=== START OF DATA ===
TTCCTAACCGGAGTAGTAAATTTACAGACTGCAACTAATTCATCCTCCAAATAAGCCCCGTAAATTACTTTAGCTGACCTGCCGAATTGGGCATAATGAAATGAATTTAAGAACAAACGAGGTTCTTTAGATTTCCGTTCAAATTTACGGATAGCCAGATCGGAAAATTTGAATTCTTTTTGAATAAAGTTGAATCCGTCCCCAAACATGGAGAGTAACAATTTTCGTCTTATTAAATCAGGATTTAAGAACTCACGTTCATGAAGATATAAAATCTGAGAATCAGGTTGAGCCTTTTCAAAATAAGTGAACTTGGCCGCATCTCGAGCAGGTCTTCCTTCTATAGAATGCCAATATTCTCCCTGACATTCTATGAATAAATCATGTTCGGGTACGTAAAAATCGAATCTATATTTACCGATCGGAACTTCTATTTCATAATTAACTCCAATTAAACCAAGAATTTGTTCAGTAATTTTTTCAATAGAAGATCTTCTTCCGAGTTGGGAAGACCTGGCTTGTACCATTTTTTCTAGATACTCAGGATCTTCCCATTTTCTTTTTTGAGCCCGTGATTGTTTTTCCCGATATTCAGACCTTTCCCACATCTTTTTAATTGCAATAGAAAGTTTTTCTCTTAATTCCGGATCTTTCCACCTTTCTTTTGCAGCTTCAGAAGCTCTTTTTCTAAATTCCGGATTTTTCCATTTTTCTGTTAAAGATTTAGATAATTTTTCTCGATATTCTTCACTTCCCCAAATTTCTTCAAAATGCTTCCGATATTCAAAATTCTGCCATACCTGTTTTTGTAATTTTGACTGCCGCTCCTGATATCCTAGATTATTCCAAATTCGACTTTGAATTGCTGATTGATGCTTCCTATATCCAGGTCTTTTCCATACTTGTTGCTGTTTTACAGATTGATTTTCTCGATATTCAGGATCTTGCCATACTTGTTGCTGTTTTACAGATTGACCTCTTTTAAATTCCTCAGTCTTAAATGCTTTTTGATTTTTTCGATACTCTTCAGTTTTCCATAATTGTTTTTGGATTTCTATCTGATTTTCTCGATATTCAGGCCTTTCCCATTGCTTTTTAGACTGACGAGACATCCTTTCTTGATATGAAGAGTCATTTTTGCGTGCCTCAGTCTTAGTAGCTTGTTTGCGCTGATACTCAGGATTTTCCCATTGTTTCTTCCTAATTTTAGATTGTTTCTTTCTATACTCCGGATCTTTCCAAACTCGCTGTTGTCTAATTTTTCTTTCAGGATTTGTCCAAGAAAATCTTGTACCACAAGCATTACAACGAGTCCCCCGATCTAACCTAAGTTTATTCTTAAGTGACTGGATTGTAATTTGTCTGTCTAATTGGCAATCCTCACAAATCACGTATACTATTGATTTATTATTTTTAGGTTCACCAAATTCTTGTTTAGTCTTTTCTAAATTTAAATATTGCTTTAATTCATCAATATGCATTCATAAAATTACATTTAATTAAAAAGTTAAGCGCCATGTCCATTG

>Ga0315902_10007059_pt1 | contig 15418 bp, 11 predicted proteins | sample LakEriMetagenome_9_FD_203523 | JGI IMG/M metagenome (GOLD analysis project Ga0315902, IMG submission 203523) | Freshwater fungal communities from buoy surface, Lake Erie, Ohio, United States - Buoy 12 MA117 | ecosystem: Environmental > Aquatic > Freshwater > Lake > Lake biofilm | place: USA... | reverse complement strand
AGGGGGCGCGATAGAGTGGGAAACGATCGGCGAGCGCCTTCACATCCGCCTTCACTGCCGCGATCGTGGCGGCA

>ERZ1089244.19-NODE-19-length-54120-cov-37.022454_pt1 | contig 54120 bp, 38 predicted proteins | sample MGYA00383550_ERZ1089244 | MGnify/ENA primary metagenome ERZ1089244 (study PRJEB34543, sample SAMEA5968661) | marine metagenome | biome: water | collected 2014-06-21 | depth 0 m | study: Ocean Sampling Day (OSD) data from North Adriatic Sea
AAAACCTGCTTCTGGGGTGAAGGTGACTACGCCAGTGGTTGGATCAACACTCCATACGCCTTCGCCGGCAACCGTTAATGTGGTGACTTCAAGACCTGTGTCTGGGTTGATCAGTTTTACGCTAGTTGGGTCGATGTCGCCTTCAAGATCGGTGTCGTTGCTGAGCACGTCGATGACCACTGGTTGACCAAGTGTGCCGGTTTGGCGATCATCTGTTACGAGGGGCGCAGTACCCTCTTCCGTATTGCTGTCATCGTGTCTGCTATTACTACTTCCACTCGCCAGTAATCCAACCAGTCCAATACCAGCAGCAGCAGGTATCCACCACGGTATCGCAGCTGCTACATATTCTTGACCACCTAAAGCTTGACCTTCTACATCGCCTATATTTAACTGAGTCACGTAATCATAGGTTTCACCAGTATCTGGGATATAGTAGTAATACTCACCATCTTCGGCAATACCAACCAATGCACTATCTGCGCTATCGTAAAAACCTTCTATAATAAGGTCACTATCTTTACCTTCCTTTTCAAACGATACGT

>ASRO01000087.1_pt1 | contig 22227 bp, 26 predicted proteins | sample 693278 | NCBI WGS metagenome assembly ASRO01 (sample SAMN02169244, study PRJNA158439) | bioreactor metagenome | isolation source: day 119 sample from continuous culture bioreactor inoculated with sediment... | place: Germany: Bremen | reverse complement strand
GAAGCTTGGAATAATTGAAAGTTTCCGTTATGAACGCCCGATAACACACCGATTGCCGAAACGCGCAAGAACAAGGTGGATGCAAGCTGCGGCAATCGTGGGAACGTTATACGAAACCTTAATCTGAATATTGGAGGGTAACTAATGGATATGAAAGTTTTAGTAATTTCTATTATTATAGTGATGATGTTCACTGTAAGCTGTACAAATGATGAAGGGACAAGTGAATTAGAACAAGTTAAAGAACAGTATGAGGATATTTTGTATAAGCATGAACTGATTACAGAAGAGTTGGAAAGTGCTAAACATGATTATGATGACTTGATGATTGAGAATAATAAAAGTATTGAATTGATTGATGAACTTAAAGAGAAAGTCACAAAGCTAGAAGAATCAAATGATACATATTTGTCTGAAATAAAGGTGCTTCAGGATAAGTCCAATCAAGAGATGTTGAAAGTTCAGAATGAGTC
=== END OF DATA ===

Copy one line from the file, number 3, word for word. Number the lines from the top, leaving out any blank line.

AGGGGGCGCGATAGAGTGGGAAACGATCGGCGAGCGCCTTCACATCCGCCTTCACTGCCGCGATCGTGGCGGCA